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What is hepatitis A? Your questions about the virus answered

Health officials explain the hepatitis A virus — its symptoms, diagnosis, vaccination and who is most at risk.
Health officials explain the hepatitis A virus — its symptoms, diagnosis, vaccination and who is most at risk.
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SALT LAKE CITY — Since the news of hepatitis A exposures in West Jordan and Spanish Fork this week, calls have been pouring into the Salt Lake and Utah County health departments.

Health officials are encouraging the public to learn more about hepatitis A, including the virus' symptoms, diagnosis and treatment.

What is it?

"Hepatitis A is a viral liver disease that, unlike other forms of hepatitis, does not result in chronic infection," said Nicholas Rupp, spokesman for the Salt Lake County Health Department.

Hepatitis A is acute, meaning "it does eventually leave the body," unlike other chronic forms of hepatitis, he said.

What are the symptoms of hepatitis A?

Those infected with hepatitis A will usually experience "fatigue, nausea, vomiting, abdominal pain, usually a lower-grade fever. And then, the hallmark of all the hepatitis illnesses is jaundice, which is the yellowing of the skin and the eyes," Rupp said.

These symptoms typically occur between two and six weeks after exposure, according to Utah Department of Health. However, not everyone develops symptoms even when infected with the virus.

While most people with hepatitis A recover, those with underlying medical conditions may require hospitalization, and in some cases the infection can even be fatal, Rupp said.

How do you get it?

"Hepatitis A is transmitted by what we call fecal-oral transmission, which is as unpleasant as it sounds," said Rupp. "That's when something that you may put in your mouth is contaminated with microscopic feces. If those feces are infected with hepatitis A, that's how you get it."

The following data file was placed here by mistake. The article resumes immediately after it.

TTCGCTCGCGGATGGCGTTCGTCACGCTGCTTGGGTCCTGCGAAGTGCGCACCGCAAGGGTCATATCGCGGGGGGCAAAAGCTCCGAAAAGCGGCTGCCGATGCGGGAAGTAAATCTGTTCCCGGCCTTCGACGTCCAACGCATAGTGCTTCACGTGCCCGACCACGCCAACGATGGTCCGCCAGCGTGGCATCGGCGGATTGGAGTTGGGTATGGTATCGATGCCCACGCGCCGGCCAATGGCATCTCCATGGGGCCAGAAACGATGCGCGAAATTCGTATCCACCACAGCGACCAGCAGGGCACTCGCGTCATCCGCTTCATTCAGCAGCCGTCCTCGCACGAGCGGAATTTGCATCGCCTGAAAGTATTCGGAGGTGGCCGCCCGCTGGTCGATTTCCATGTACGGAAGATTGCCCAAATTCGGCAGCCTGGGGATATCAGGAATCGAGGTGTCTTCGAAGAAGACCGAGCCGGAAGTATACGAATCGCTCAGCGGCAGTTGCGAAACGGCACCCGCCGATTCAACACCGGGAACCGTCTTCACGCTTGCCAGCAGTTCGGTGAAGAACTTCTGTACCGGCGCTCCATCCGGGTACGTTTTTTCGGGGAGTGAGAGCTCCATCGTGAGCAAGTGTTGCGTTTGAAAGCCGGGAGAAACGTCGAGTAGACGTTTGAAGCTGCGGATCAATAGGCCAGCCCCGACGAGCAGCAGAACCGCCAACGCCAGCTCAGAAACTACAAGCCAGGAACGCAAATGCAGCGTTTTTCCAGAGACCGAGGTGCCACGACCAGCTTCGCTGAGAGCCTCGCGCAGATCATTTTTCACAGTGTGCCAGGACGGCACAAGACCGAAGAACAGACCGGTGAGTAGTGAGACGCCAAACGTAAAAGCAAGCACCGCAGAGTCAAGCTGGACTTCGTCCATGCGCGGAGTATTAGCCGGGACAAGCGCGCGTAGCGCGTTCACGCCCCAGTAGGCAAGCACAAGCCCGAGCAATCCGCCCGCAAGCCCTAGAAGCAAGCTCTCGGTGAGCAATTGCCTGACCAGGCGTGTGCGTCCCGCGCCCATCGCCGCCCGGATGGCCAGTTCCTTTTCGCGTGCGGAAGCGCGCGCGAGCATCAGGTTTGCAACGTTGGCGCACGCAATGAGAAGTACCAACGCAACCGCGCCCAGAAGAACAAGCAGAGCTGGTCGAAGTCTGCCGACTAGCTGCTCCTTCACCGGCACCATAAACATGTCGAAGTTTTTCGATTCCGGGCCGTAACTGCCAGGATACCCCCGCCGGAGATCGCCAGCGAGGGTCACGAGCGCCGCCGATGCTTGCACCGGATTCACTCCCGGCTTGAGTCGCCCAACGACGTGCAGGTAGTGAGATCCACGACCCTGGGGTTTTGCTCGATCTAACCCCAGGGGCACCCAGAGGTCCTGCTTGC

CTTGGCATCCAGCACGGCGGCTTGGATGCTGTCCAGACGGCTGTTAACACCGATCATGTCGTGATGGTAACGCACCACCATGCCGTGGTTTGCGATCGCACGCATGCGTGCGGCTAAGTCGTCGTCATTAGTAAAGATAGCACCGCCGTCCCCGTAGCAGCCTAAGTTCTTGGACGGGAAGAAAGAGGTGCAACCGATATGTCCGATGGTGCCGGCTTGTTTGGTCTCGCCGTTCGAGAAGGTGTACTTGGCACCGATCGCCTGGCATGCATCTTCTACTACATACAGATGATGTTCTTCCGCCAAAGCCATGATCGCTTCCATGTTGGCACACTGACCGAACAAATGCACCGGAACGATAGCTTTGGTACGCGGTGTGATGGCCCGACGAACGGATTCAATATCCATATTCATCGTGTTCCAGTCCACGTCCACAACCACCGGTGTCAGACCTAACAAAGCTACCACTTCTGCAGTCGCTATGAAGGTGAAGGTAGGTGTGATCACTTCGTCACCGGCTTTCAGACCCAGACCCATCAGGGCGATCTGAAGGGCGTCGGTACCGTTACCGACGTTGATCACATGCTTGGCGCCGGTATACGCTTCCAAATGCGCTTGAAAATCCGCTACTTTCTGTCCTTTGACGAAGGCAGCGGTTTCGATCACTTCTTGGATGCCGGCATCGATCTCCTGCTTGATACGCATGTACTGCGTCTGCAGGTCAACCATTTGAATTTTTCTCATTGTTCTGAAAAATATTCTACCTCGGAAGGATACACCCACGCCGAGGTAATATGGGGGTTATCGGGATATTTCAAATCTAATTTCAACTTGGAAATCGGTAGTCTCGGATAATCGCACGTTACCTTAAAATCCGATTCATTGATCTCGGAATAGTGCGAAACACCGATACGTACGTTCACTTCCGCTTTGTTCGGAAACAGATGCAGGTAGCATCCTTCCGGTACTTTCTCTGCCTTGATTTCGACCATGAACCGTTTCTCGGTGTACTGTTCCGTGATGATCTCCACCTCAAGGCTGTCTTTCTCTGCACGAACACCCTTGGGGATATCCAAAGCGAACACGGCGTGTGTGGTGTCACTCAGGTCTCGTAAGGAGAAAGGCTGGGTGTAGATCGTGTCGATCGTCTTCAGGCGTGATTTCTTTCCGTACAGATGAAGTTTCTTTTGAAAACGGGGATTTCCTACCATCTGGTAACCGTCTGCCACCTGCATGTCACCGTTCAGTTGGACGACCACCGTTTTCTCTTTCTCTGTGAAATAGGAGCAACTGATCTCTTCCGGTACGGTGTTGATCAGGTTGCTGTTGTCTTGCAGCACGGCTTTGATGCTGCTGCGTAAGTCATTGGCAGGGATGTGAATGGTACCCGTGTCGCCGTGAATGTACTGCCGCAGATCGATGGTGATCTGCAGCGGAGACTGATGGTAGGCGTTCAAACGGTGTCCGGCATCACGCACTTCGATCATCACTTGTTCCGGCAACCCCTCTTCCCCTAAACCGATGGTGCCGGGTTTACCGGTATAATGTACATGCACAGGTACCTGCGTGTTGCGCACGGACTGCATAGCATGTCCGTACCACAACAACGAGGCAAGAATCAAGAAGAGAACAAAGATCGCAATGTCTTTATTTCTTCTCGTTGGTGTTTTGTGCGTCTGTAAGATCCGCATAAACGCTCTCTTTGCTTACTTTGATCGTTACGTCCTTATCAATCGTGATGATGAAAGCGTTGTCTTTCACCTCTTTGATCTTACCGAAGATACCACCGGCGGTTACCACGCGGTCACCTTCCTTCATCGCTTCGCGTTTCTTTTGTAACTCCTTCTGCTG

Whenever a person puts anything in their mouth, they are at risk of contracting hepatitis A, he said.

It's a "big concern" for Salt Lake County, Rupp added. "In this outbreak that we've been dealing with since August of 2017, we have seen hepatitis A stay primarily within certain high-risk groups."

High risk groups include those who are homeless, those who use illicit drugs, and those who are or have recently been incarcerated, he said.

However, if anyone infected with the virus handles food and doesn't wash their hands sufficiently, the virus could spread to "other populations."

Who should get a vaccination?

All children should receive the hepatitis A vaccination in two doses as part of their routine immunization schedule at their 12- and 18-month checkups, said Rupp.

This recommendation has only been in place since the mid-90s. Officials encourage those born before then to receive the vaccination if they use illicit drugs, have a liver disease, or work and travel in countries with high rates of hepatitis A. Those who live in or work with a high-risk population should also be vaccinated.

In addition, though the state of Utah does not require it, health officials encourage all food service workers in Salt Lake County to get vaccinated as a way to help prevent future outbreaks.

Anyone else concerned about the outbreak may also consider a vaccination. Rupp recommends speaking about the issue with your healthcare provider and pharmacist.

"We definitely want everyone to consider it," he said.

How do you treat hepatitis A?

The Utah Health Department recommends getting vaccinated within two weeks of exposure to the virus.

"If you're ill enough to be hospitalized when you have hepatitis A, you'll receive supportive care to make sure that you're comfortable and to try to help your body cope with it," Rupp said.

"But it really does just have to resolve itself over time."

Anyone living in the same household as well as sexual partners of those who have the virus may also need a vaccination, according to the Utah Health Department.

How do you avoid getting it?

"I want to encourage food service workers to get vaccinated. And then, even more importantly, I want to encourage everybody in our community to be washing their hands," said Rupp.

"That is the biggest thing we can do to prevent the spread of hepatitis A: Wash our hands after using the restroom, wash our hands before we eat, wash our hands when we've been out in public touching those doorknobs and railings and things that we all share."